Variety of Jobs in the Aztecs Civilization. Kenzy, Dana , Tala. List of Aztec jobs. Rulers Warriors Priests Craftspeople Farmers Weavers. Aztec Warriors.
Kenzy, Dana , Tala
The First type of Aztec warrior was the Eagle Warrior. The Eagle Warriors were the scouts of the Aztec Warriors as well as being good fighters. They were the eyes, ears, the messengers who would find the information necessary to lead and strategize an attack. These warriors often wore helmets adorned with eagle feathers and heads. They adorned their armor with feathers and carried brightly colored shields.
The second type of Aztec warrior were the Jaguar Warriors. The Jaguar Warriors were considered to be the all out fighting troops and full time warriors. The brute force of the Aztec army, they wore Jaguar skins over their heads with their faces peering out beneath the jaguar.
wove cloth and made clothing, prepared food, raised turkeys, and tapped drought-resistant maguey, a member of the agave family.
worked in the fields growing maize, beans, maguey, squash, and chilies. And when not tending their fields, men labored on state building projects and served as foot soldiers in the army.
helped their parents, aunts, and uncles to carry firewood, spin thread, and offer tortillas and incense to the gods at the family altar.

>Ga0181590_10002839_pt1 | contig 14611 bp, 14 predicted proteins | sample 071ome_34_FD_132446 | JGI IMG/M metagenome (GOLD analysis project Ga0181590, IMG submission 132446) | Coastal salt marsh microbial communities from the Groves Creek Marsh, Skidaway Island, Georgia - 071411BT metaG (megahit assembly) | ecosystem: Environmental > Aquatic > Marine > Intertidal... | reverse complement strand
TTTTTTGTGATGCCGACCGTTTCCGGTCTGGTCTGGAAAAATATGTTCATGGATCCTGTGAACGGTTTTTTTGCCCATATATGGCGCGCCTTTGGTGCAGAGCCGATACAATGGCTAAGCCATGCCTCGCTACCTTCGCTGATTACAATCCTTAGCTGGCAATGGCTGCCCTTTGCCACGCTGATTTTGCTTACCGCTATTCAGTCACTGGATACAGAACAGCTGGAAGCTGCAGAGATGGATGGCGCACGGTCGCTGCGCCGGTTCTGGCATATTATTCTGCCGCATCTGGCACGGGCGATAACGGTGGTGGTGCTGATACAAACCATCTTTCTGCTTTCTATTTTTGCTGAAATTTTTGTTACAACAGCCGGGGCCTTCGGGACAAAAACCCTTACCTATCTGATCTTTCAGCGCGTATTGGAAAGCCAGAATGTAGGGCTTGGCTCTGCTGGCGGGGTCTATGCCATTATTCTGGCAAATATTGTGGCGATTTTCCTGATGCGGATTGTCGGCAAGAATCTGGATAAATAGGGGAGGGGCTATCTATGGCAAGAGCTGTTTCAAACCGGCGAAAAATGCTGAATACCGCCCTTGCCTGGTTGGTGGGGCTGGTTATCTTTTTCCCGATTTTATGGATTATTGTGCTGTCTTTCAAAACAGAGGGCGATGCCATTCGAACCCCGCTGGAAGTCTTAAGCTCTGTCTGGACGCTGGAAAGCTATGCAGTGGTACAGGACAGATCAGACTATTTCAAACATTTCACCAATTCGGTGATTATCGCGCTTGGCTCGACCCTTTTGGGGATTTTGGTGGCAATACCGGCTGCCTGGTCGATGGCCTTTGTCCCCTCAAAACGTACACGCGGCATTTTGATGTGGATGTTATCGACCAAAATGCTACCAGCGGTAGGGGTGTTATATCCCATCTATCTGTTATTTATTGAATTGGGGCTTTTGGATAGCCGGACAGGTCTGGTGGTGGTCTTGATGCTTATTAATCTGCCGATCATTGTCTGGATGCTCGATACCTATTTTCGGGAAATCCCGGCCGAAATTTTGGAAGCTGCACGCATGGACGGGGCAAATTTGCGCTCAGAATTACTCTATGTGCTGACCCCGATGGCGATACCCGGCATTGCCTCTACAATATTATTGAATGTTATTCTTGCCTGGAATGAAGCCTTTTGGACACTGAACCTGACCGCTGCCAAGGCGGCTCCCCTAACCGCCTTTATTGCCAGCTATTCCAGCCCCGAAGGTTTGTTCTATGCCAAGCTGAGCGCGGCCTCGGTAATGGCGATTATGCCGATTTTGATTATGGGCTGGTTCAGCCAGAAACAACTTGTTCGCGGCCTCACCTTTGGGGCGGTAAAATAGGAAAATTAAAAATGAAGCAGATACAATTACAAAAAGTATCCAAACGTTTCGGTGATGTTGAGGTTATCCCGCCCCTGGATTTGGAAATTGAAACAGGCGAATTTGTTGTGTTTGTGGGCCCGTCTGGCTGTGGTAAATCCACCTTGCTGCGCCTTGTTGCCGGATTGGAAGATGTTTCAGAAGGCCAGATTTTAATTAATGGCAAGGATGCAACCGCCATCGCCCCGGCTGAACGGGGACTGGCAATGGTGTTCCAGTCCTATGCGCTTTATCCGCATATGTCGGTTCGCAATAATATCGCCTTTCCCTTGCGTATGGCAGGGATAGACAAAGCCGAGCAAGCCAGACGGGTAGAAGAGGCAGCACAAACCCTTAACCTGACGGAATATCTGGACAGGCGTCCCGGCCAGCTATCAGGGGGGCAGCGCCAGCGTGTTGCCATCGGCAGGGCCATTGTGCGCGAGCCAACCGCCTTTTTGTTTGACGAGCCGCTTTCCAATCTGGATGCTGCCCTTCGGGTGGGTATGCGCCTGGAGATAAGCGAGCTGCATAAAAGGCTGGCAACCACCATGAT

Aztec Priests come from Aztec Warrior Families, and are the people who show greater faith than their warrior brothers. They are trained to be priests in the temples, sacrificing living hearts to keep the sun moving through the sky.
Aztec priests spend their day watching the skies and awful heart sacrifices. They often took lead roles in religious ceremonies.
All Aztec priests are members of the temple-pyramids that dwarf the other buildings in the Aztec cities. Aztecs respect Aztec priests greatly, and rely upon them to predict weather and measure the seasons (both very important for farmers), while others fear and hate Aztec priests, thinking them to be savages.
The Emperor and the rest of the ruling class lived near the center of Tenochtitlan, which is the capital city. By law, the emperor and the nobility, enjoyed certain properties and benefits that are not attainable to the majority of the other citizens. According to Aztec rulers, it is mandatory that citizens pay taxes; such as, food, raw materials, and produced goods. The collectors collected these items from overpowered towns and cities, protecting their wealth for the Aztec ruling class. Back in Tenochtitlan, the emperor and the nobility wore clothes produced from the finest cotton cloth, ate their food from high-quality ceramic plates, drank and ate chocolate from the most valuable cacao beans, and lived in the most luxurious areas surrounding the sacred sectors in the center of the town